Thank you all! I went ahead planted it. So far we had a very mild winter. My grass is still green and growing and today is in 70s!
The tree came potted and was sitting outside. Like many trees this year it has started breaking buds due to crazy temps. I dug a hole 4ft wide and same depth as the pot and put some compost mix with the soil in the bottom to lift it some. I mixed the soil with leafgro, manure and biotone and applied about 2" of mulch. My soil is heavy clay so I typically plant trees in mound style 2"-4" above grade. Hopefully she makes it!




Thumb of 2022-01-01/ceriano/a253f9
Thumb of 2022-01-01/ceriano/a6b4e8
Thumb of 2022-01-01/ceriano/6bb8ce
Thumb of 2022-01-01/ceriano/428818
Thumb of 2022-01-01/ceriano/127f00


Thumb of 2022-01-01/ceriano/5d733a
Last edited by ceriano Jan 1, 2022 3:12 PM Icon for preview
Image
Jan 1, 2022 3:20 PM CST
Name: Lee-Roy
Bilzen, Belgium (Zone 8a)
Region: Belgium Composter Region: Europe Ferns Hostas Irises
Lilies Lover of wildlife (Black bear badge)
You should've barerooted like I suggested.

First: the tree is still planted too high as potted/b&b trees and shrubs usually are (nurseries NEVER get it right) and people assume that is the correct depth. The trunk needs to taper out before reaching the soil level.

Second: NEVER amend the planting hole with anything. No fertellizer or (in)organic matter; only the native soil. Garden soils are rarely deficient in anything but nitrogen, which in and of itself is prone to rapid fluctuations and remedied easily.
Organic matter will decompose over time and make the tree sink even deeper or leave a bowl shape around the trunk which collects water which is a no no.
Also, the textural soil difference you create impedes water movement causing either waterlogging or drought stress.

Third: staked way too high and tightly (+ the rubber is pulling at a branch collar which might tear the banch right off). The lower you stake, the better and not at all is gold. I think yours doesn't even need it. If you do want to, I'd say no higher than 2ft from the base and no longer than one growing season. You want to support it in heavy wind from uprooting, not keep it in a restraining jacket. The top needs to move in the wind to stimulate that taper and root growth.

The thing you did do right is mulching. Coarse woody material is best, but anything is better than nothing to keep out competition.

Anyway, the choise is yours to take a chance or to start over now that it's still easy to take out.
Image
Jan 1, 2022 3:42 PM CST
Name: PotterK
Seattle, WA
I was a professional tree planter in the clear cuts west of the Cascade Mountain Range.

We planted mostly two-year old bare root Douglas-fir seedlings. Those jobs always atarted late winter at the lower elevations. At high elevations, we started as soon as the snow cleared off.

Between December and mid-February we sometimes get unexpected freezing wind storms from the arctic. The winds are harsh, cold and dry.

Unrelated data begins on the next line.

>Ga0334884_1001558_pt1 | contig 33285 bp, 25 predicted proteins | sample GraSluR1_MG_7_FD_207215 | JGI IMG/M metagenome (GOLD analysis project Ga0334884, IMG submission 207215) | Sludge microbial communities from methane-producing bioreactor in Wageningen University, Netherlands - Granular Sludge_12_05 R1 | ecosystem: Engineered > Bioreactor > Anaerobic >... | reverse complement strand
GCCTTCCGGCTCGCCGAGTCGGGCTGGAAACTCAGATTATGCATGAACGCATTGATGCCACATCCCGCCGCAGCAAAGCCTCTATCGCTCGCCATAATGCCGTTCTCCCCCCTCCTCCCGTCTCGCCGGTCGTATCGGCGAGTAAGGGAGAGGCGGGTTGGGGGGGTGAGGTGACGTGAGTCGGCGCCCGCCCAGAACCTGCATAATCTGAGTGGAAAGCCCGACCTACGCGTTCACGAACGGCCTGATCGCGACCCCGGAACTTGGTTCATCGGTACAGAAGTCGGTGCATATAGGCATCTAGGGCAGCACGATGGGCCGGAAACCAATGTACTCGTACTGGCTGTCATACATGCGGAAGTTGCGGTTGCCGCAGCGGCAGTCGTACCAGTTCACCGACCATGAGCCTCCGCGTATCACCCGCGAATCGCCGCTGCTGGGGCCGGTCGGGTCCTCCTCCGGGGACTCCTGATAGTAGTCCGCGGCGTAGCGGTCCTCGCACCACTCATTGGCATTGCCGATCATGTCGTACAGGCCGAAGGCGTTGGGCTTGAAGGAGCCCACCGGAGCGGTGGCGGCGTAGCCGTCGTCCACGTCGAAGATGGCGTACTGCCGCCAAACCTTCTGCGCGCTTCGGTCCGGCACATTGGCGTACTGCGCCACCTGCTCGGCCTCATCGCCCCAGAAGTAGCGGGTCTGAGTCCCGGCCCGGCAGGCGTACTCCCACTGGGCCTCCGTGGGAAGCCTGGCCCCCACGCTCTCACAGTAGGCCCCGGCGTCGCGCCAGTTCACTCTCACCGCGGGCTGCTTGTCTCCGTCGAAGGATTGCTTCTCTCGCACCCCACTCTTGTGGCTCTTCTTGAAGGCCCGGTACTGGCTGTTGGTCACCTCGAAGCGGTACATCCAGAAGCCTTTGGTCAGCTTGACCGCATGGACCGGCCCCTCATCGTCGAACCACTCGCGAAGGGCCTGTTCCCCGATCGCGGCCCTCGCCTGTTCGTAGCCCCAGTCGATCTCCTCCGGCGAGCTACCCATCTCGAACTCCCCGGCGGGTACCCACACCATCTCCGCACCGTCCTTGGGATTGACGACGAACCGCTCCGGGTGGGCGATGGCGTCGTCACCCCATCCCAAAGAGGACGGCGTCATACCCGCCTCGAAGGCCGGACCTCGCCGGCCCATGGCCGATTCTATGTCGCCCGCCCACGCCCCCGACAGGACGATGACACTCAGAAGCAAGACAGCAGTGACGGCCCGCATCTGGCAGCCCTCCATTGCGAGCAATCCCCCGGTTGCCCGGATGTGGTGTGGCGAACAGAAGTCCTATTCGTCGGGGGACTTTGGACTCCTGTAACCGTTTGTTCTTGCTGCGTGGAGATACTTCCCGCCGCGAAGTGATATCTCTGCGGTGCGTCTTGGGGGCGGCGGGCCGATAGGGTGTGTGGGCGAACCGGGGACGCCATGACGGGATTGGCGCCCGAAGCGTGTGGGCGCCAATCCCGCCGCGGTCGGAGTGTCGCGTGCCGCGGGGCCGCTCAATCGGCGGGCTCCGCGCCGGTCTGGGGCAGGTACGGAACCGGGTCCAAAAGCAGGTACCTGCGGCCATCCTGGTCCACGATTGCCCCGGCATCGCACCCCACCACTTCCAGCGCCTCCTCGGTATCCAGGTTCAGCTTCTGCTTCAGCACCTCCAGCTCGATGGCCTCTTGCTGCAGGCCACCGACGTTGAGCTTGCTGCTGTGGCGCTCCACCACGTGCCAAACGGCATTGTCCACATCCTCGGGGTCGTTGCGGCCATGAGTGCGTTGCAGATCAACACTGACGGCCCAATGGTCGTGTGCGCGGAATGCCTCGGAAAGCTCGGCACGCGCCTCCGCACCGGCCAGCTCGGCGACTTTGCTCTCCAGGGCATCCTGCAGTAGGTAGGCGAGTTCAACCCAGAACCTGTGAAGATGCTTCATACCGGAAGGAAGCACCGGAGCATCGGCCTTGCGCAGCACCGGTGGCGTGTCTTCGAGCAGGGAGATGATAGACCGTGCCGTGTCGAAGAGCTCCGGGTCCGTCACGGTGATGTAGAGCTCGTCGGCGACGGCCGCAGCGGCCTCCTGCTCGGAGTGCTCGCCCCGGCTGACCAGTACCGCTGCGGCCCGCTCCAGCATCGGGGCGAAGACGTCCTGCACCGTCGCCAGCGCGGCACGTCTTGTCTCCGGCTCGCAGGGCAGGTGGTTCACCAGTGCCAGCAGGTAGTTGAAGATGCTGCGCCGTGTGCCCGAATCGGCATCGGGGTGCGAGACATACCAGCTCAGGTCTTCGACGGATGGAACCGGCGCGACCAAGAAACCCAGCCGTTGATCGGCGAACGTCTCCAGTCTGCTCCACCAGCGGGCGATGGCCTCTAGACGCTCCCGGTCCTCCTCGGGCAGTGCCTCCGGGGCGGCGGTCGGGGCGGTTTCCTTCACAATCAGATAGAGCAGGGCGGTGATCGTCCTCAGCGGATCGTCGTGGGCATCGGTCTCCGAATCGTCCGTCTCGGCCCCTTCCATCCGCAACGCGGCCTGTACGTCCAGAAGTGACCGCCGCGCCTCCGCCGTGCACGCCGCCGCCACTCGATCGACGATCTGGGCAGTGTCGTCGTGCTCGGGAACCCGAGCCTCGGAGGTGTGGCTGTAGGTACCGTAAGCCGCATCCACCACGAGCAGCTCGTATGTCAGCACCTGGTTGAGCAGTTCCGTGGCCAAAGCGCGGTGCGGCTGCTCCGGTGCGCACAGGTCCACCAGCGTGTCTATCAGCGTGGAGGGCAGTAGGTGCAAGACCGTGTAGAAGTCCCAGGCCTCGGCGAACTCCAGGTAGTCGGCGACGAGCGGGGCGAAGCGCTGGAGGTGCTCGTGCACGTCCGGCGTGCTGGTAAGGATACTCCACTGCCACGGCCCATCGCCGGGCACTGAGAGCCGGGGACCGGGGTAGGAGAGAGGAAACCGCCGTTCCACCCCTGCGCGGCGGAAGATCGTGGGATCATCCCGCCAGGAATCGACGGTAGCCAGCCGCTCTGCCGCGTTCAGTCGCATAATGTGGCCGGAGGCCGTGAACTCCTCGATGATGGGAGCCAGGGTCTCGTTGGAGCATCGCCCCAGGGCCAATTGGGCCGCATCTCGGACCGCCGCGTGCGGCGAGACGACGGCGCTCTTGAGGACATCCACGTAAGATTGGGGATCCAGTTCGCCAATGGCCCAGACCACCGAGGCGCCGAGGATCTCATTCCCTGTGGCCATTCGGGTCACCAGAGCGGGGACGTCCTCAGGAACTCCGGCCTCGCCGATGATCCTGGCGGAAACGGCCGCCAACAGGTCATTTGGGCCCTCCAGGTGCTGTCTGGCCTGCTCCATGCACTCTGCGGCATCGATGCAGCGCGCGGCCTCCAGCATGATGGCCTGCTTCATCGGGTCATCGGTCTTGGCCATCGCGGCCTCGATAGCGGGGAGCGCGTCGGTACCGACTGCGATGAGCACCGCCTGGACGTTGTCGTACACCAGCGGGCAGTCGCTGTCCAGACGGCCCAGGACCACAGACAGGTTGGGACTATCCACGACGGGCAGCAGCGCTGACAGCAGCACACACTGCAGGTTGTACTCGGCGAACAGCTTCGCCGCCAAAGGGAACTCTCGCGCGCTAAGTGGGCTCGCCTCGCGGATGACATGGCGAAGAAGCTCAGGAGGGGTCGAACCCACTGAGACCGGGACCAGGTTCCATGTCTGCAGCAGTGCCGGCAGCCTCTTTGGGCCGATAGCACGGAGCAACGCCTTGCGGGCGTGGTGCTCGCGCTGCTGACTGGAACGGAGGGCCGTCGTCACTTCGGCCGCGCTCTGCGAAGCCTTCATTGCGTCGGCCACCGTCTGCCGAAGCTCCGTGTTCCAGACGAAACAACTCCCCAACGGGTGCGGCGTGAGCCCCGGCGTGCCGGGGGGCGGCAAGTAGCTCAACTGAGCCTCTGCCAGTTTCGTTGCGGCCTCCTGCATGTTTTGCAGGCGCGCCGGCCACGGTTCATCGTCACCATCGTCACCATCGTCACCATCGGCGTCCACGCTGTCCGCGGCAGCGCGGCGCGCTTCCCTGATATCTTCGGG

If a freshly transplanted tree which has just entered early dormancy is planted out prior to such an event, the tree's roots (not yet able to pull water because of transplant shock) do not pull the water fast enough. The dry winds suck out water, the water column snaps, and the tree dies.

So consider the generalization: the water must keep moving. If winter conditions interrupt the flow of water within the tree, the tree dies.

It helps that your tree is deciduous and not bare root.
Image
Jan 1, 2022 3:58 PM CST
Name: Lee-Roy
Bilzen, Belgium (Zone 8a)
Region: Belgium Composter Region: Europe Ferns Hostas Irises
Lilies Lover of wildlife (Black bear badge)
greenriverfs said:I was a professional tree planter in the clear cuts west of the Cascade Mountain Range.

We planted mostly two-year old bare root Douglas-fir seedlings. Those jobs always atarted late winter at the lower elevations. At high elevations, we started as soon as the snow cleared off.

Between December and mid-February we sometimes get unexpected freezing wind storms from the arctic. The winds are harsh, cold and dry.

If a freshly transplanted tree which has just entered early dormancy is planted out prior to such an event, the tree's roots (not yet able to pull water because of transplant shock) do not pull the water fast enough. The dry winds suck out water, the water column snaps, and the tree dies.

So consider the generalization: the water must keep moving. If winter conditions interrupt the flow of water within the tree, the tree dies.

It helps that your tree is deciduous and not bare root.



In case of evergreens, you are right. However, water transport in plants is mediated by the water potential which is a largely passive phenomenon.
Thus trees do not 'suck' water like you sipping your soda through a straw. So long as there is water available (thus not frozen) in the soil, it will move its way up the tissues.

Aside from that, trees will put out new roots to accomodate that water need by pulling reserves from their tissues. Because of this they're likely to 'suffer' the coming growing season, usually by growing not alot of leaves or very small ones. That's why the first year trees and shrubs need monitoring and adequate irrigation to lessen the stresses.

However, whether evergreen or deciduous, potted or b&b, ALL woody plants will benefit from planting bareroot. They'll be planted at the right depth and any root deformities can be pruned out so that a healthy root system will develop which in a few years down the line will most likely outgrow and outperform any conspecifics which did not get that treatment.